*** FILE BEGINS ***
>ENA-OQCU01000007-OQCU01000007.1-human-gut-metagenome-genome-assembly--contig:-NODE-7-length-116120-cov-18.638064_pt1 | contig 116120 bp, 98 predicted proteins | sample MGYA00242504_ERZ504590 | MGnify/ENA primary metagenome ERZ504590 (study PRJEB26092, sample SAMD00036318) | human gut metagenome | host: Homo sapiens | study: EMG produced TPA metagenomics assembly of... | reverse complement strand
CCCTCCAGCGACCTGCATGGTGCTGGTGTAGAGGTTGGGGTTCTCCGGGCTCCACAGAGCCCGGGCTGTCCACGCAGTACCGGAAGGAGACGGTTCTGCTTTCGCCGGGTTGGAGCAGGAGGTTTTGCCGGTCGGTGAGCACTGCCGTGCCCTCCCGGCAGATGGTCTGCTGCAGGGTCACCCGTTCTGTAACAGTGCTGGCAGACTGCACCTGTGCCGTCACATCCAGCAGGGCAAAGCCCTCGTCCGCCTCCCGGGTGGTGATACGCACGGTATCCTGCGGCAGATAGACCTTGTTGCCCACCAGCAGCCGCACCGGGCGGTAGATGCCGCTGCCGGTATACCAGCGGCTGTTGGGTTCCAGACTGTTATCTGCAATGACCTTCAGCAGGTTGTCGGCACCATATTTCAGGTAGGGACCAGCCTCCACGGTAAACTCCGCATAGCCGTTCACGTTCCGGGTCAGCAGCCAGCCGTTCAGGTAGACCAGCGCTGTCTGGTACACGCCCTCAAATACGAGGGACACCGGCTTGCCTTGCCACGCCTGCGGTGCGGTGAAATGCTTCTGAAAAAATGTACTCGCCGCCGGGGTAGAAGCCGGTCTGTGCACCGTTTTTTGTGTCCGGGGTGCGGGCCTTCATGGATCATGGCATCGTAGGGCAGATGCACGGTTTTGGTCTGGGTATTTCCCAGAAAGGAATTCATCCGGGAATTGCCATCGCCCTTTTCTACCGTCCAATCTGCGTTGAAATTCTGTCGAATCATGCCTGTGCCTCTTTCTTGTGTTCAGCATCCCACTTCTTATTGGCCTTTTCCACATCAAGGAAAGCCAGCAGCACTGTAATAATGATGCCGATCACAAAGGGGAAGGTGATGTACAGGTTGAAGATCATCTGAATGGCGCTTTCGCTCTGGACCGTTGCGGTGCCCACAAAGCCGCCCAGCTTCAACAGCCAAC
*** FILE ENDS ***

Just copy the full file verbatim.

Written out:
>ENA-OQCU01000007-OQCU01000007.1-human-gut-metagenome-genome-assembly--contig:-NODE-7-length-116120-cov-18.638064_pt1 | contig 116120 bp, 98 predicted proteins | sample MGYA00242504_ERZ504590 | MGnify/ENA primary metagenome ERZ504590 (study PRJEB26092, sample SAMD00036318) | human gut metagenome | host: Homo sapiens | study: EMG produced TPA metagenomics assembly of... | reverse complement strand
CCCTCCAGCGACCTGCATGGTGCTGGTGTAGAGGTTGGGGTTCTCCGGGCTCCACAGAGCCCGGGCTGTCCACGCAGTACCGGAAGGAGACGGTTCTGCTTTCGCCGGGTTGGAGCAGGAGGTTTTGCCGGTCGGTGAGCACTGCCGTGCCCTCCCGGCAGATGGTCTGCTGCAGGGTCACCCGTTCTGTAACAGTGCTGGCAGACTGCACCTGTGCCGTCACATCCAGCAGGGCAAAGCCCTCGTCCGCCTCCCGGGTGGTGATACGCACGGTATCCTGCGGCAGATAGACCTTGTTGCCCACCAGCAGCCGCACCGGGCGGTAGATGCCGCTGCCGGTATACCAGCGGCTGTTGGGTTCCAGACTGTTATCTGCAATGACCTTCAGCAGGTTGTCGGCACCATATTTCAGGTAGGGACCAGCCTCCACGGTAAACTCCGCATAGCCGTTCACGTTCCGGGTCAGCAGCCAGCCGTTCAGGTAGACCAGCGCTGTCTGGTACACGCCCTCAAATACGAGGGACACCGGCTTGCCTTGCCACGCCTGCGGTGCGGTGAAATGCTTCTGAAAAAATGTACTCGCCGCCGGGGTAGAAGCCGGTCTGTGCACCGTTTTTTGTGTCCGGGGTGCGGGCCTTCATGGATCATGGCATCGTAGGGCAGATGCACGGTTTTGGTCTGGGTATTTCCCAGAAAGGAATTCATCCGGGAATTGCCATCGCCCTTTTCTACCGTCCAATCTGCGTTGAAATTCTGTCGAATCATGCCTGTGCCTCTTTCTTGTGTTCAGCATCCCACTTCTTATTGGCCTTTTCCACATCAAGGAAAGCCAGCAGCACTGTAATAATGATGCCGATCACAAAGGGGAAGGTGATGTACAGGTTGAAGATCATCTGAATGGCGCTTTCGCTCTGGACCGTTGCGGTGCCCACAAAGCCGCCCAGCTTCAACAGCCAAC